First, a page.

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    ABSTRACT: The objective of this review is to evaluate the evidence that methamphetamine use causes a characteristic brain pathology in human users of the drug for psychoactive purposes.Information on brain pathology is important from a public health point of view and might also provide clues as to new targets for therapeutic intervention in the methamphetamine user.The scope of the review is largely focused on questions whether methamphetamine, as suggested by experimental animal data, might change or damage brain neurons that use dopamine as a neurotransmitter and also cause changes in brain suggestive of neurotoxicity (oxidative stress, gliosis, decreased brain size).The many confounds in human methamphetamine studies make conclusions on brain pathology difficult. There are many generic difficulties and confounds associated with studies of human methamphetamine users designed to establish whether the drug causes harm to the brain. These include lack of proof (e.g. by hair or repeated urine testing) in most investigations that drug users primarily or exclusively used methamphetamine and did not use other drugs that could cause brain pathology, and uncertainty whether changes present in brain were caused by methamphetamine or were a preexisting abnormality. Scatterplots of individual data are also not always provided making it impossible to establish whether brain differences in individual studies are robust.In addition, there is a continuing uncertainty whether differences in levels of any of the brain biochemical markers of dopamine or other neurons possibly affected, can be equated with actual changes in neuronal integrity. In this regard, readers are cautioned to be skeptical of any conclusion in the methamphetamine literature that a change in a brain biochemical neuronal marker necessarily equals loss of part or all of a dopamine neuron.To date, no brain pathology of chronic methamphetamine users has been reported that is a characteristic defining, or obligatory feature. Differences in a variety of brain markers in methamphetamine users have been described, but none can absolutely differentiate methamphetamine users from normal subjects, with levels of most markers showing overlap when comparing ranges of control and drug-user values.Methamphetamine probably causes changes in levels of brain markers of dopamine neurons of some drug users, but it is not clear whether this represents neuronal loss or an otherwise pathological state. A variety of dopamine neuronal markers have been measured in postmortem and/or living brain of methamphetamine users, including dopamine, its metabolites homovanillic acid and dihydroxyphenylacetic acid, the dopamine biosynthetic enzymes tyrosine hydroxylase and dopa decarboxylase, the dopamine and vesicular monoamine (VMAT2) transporters, and several dopamine receptors. Three potentially meaningful findings have been reported:. The first finding, still awaiting replication, is low striatal (caudate, putamen, nucleus accumbens) concentrations of dopamine in autopsied brain of methamphetamine users, all who had recently used the drug. The magnitude of the reduction was near total in some subjects, with little overlap between control and drug user values in caudate, and suggests that high dose methamphetamine, a dopamine releaser, can cause massive release of the neurotransmitter such that tissue stores of dopamine are depleted. Low dopamine might explain some negative aspects of the methamphetamine abstinence syndrome.A second dopamine-related finding is a reduction, typically of modest magnitude, of the striatal dopamine transporter, a change that probably normalizes to some extent in extended abstinence. The transporter difference is the most replicated finding in studies of dopamine markers in methamphetamine users. It has been reported in two postmortem brain investigations and in six independent imaging studies of living brain. It continues to be debated whether low transporter levels (reputedly lasting up to many years of abstinence in some investigations) has functional significance or is associated with loss of transporter-containing dopamine nerve endings.The third observation is the lack, at present, of any marked reduction in striatal levels of some other dopamine neuronal markers, including dopamine metabolites, dopa decarboxylase, and VMAT2, as occurs in Parkinson's disease.Other dopaminerigic changes reported in brain imaging studies include slightly decreased striatal binding to the dopamine D2 receptor, and a preliminary finding of increased binding to the dopamine D3 receptor-differences that might relate to aspects of addiction to methamphetamine, although this link is not yet established.Changes in nondopaminergic markers. These differences include a reduction in biochemical markers of serotonin neurons (generally consistent with animal findings) and decreased striatal concentration of the neuropeptide met-enkephalin-findings consistent with either loss of serotonin and met-enkephalin-containing neurons, or neuroadaptation without neuronal loss.Does methamphetamine cause brain oxidative stress? Animal data suggest that methamphetamine might cause oxidative brain damage, with dopamine-rich brain areas showing higher oxidative stress. Results of a postmortem brain study of methamphetamine users, awaiting replication, support this possibility, with a finding of markedly elevated concentrations of two lipoperoxidation products, 4-hydroxynonenal and malondialdehyde. Changes were most marked in the dopamine-rich striatum and related to drug dose.Studies of brain gliosis of methamphetamine users: Findings are intriguing but no clear picture yet emerges. Microglial activation and reactive astrogliosis are common features of neurotoxic insult. Information on brain gliosis is primarily limited to two methamphetamine investigations: a postmortem investigation in drug users (who had very recently used methamphetamine) reporting increased number of microglial cells in striatum but no increase in activated microgliosis, and a brain imaging study, employing a putative marker of activated microglial cells, showing high binding to the marker throughout the brain of methamphetamine users, withdrawn for up to 2. years after a last drug use. The two gliosis findings are still too preliminary, difficult to reconcile, and (the imaging study) uncertain because of the first generation radiolabelled probe employed, but the question remains whether methamphetamine might induce a progressive, persistent brain neurodegeneration accompanied by gliosis in some subjects.Is methamphetamine exposure associated with smaller or larger brain size? Structural imaging investigations generally suggest slightly lower cerebral cortical gray matter density and striatal enlargement (related to gliosis?) in some drug users. However, the findings are not yet definitive or, in the case of the striatal difference, consistent, and the influence of abstinence time and use of other recreational drugs on the outcome measures remains to be resolved.Increased risk of Parkinson's disease in methamphetamine users? A large longitudinal population-based cohort investigation employing inpatient hospital databases from California reports increased risk of subsequent development of Parkinson's disease in methamphetamine users. This is a preliminary finding, requiring replication, and is associated with many confounds; however, the study does suggest that high dose use of methamphetamine might increase risk of developing Parkinson's disease in later life.Major Conclusions. There is as yet no characteristic or defining brain pathology of chronic methamphetamine users, with the exception of the still undiscovered pathology responsible for compulsive drug taking in the subgroup of chronic methamphetamine users who are addicted to the drug.Regarding brain dopamine-related changes, the reported differences that most impress this reviewer are the striatal dopamine depletion associated with acute drug use, because of the striking magnitude of the change and minimal overlap between drug user and control values, and the striatal dopamine transporter reduction, because of the many replications of the finding in the postmortem brain and brain imaging literature. A severe striatal dopamine transporter reduction (below control levels) is unlikely to be a feature of all methamphetamine users, but future studies of representative numbers of drug users are likely to continue to find a modest mean group reduction in comparison with control values. The lack, to date, of any substantial reduction in other dopamine markers (dopamine metabolites, VMAT2) suggests that if there is any loss of dopamine nerve terminals in methamphetamine users, the extent of loss is probably only typically slight.At present, a statement that methamphetamine causes physical-structural (vs adaptive-neurochemical) damage to dopamine neurons in the human is not justified.In terms of measures that might be related to physical damage to brain neurons, the postmortem brain finding of increased levels of oxidative stress indices is noteworthy because of the large magnitude of the change and association with extent of dopaminergic innervation and drug dose. The glial and structural brain changes in methamphetamine users are both highly provocative but still early, not yet definitive findings, with more work needing to be done to confirm the extent to which these changes occur and are related specifically to methamphetamine use. Glial changes assumed to occur from brain imaging studies must be confirmed by histopathological analysis in postmortem brain. A statement that methamphetamine causes "holes in the brain" is at present unjustified.Recommendations: Regarding the question of methamphetamine as a neurotoxin, my review of the litera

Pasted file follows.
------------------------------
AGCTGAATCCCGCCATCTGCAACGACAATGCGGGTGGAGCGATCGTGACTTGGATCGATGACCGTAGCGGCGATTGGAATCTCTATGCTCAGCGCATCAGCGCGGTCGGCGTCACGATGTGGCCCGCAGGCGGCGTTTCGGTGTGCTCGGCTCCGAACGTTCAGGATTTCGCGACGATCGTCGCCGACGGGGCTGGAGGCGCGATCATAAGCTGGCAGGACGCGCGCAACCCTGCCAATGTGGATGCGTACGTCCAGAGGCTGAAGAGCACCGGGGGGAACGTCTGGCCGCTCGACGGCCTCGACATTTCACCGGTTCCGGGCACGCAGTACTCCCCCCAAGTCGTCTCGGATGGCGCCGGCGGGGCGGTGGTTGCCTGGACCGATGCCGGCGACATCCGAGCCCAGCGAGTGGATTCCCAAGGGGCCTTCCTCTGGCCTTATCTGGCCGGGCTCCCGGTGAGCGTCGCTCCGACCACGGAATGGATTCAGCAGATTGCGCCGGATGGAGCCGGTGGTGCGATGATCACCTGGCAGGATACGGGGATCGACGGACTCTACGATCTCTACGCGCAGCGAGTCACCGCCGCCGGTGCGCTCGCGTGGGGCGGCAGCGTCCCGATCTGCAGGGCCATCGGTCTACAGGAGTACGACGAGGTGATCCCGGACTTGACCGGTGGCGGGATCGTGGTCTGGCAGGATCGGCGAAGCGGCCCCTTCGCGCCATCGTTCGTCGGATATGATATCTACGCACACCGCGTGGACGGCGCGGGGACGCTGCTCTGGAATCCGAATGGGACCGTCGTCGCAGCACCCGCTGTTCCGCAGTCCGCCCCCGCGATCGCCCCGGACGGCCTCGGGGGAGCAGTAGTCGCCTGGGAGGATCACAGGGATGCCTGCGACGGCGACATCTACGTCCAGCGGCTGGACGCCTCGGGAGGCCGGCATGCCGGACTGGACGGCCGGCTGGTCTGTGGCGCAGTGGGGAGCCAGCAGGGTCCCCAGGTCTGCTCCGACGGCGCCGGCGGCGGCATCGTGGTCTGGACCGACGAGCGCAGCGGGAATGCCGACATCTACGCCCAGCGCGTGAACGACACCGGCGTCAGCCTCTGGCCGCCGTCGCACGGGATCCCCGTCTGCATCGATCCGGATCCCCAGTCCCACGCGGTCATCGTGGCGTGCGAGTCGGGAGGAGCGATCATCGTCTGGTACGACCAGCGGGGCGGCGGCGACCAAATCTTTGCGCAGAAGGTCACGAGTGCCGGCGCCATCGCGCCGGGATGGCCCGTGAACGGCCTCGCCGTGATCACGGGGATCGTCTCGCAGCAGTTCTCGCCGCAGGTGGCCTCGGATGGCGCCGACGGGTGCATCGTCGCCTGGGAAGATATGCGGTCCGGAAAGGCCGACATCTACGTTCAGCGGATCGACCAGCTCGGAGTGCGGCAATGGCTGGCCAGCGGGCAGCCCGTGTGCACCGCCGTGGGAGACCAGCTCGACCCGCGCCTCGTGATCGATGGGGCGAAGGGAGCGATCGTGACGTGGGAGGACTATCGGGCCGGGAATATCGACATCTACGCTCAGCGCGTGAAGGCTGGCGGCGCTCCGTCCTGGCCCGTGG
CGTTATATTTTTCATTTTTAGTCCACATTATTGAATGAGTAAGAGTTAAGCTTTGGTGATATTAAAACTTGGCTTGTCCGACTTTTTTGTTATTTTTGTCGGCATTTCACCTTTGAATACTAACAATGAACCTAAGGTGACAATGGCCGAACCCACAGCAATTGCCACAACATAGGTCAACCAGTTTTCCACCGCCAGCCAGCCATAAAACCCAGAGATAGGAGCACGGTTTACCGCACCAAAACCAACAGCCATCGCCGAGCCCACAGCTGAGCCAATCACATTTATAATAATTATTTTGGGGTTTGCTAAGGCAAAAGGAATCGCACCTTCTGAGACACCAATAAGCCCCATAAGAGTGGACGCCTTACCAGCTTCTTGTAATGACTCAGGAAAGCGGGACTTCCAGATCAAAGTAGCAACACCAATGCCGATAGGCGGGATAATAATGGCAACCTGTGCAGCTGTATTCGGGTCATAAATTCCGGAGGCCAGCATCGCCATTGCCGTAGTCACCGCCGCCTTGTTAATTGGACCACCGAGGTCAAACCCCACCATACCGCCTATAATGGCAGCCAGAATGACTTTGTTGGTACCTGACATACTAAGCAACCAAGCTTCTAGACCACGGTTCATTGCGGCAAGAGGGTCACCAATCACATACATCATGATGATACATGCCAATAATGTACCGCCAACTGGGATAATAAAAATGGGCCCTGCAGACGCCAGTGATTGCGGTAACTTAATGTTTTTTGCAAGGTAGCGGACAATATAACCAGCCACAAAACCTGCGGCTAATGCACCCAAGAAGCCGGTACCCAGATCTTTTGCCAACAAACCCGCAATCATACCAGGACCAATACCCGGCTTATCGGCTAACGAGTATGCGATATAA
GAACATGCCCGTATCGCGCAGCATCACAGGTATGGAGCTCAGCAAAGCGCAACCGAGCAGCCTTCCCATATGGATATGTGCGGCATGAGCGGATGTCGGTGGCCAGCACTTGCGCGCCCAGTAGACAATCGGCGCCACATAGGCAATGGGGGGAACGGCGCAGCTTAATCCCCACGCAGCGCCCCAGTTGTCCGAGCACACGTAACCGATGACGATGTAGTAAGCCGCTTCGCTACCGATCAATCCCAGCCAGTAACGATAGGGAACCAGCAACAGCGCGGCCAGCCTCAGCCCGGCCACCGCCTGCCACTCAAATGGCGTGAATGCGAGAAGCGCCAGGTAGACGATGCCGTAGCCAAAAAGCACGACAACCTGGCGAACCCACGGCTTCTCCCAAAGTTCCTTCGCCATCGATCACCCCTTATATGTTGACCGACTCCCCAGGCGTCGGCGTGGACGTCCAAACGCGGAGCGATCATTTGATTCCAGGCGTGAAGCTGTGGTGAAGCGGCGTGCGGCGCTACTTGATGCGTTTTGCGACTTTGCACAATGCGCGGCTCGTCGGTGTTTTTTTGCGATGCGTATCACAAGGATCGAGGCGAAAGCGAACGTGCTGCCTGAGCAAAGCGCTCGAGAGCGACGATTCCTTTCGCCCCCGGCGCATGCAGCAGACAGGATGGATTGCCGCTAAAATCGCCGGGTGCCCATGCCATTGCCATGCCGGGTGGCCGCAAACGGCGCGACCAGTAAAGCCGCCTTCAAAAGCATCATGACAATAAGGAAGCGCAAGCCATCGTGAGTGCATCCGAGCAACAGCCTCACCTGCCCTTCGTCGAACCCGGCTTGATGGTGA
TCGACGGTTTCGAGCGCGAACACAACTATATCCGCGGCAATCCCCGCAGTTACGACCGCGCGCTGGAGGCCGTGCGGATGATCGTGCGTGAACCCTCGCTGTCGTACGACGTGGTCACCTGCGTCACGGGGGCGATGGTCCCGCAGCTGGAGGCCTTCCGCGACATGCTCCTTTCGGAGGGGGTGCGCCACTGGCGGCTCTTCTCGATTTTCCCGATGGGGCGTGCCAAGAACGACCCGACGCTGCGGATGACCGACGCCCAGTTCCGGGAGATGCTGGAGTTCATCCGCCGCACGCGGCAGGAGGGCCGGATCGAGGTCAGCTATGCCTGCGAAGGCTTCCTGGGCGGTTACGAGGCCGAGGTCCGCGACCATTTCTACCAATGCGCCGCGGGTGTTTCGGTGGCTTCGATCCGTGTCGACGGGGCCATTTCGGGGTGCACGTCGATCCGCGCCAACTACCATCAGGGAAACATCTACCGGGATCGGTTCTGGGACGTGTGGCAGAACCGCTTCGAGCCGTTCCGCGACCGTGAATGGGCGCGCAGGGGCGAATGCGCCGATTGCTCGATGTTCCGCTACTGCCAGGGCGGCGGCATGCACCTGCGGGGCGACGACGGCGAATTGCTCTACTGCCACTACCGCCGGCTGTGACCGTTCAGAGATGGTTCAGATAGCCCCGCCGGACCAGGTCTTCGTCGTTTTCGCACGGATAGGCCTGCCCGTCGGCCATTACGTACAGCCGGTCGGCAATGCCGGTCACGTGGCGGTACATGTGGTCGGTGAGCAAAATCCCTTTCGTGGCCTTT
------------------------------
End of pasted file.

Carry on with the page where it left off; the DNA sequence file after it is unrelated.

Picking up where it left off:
No preview · Article · Dec 2013

Publication Stats

15k Citations
1,757.14 Total Impact Points


  • 1998-2015
    • Centre for Addiction and Mental Health
      • • Research Imaging Centre
      • • Addictions Research Group
      Toronto, Ontario, Canada
    • University of Campinas
      Conceição de Campinas, São Paulo, Brazil
  • 1983-2015
    • University of Toronto
      • • Department of Psychiatry
      • • Department of Pharmacology and Toxicology
      • • Faculty of Medicine
      • • Institute of Medical Sciences
      Toronto, Ontario, Canada
  • 2014
    • Creatis Medical Imaging Research Center
      Lyons, Rhône-Alpes, France
  • 2007-2008
    • University of Utah
      • Department of Pharmacology and Toxicology
      Salt Lake City, Utah, United States
  • 2002
    • University of Virginia
      • Department of Neurology
      Charlottesville, VA, United States
  • 1999
    • University of Maryland, Baltimore
      • Department of Pathology
      Baltimore, Maryland, United States
  • 1996
    • Emory University
      • Department of Neurology
      Atlanta, Georgia, United States
  • 1993
    • McMaster University
      Hamilton, Ontario, Canada
    • Montreal Heart Institute
      Montréal, Quebec, Canada
  • 1990
    • UHN: Toronto General Hospital
      Toronto, Ontario, Canada
    • The University of Western Ontario
      London, Ontario, Canada
    • Toronto Western Hospital
      Toronto, Ontario, Canada
  • 1987-1989
    • McGill University
      Montréal, Quebec, Canada
  • 1979-1985
    • University of British Columbia - Vancouver
      • • Department of Anesthesiology, Pharmacology and Therapeutics
      • • Faculty of Pharmaceutical Sciences
      Vancouver, British Columbia, Canada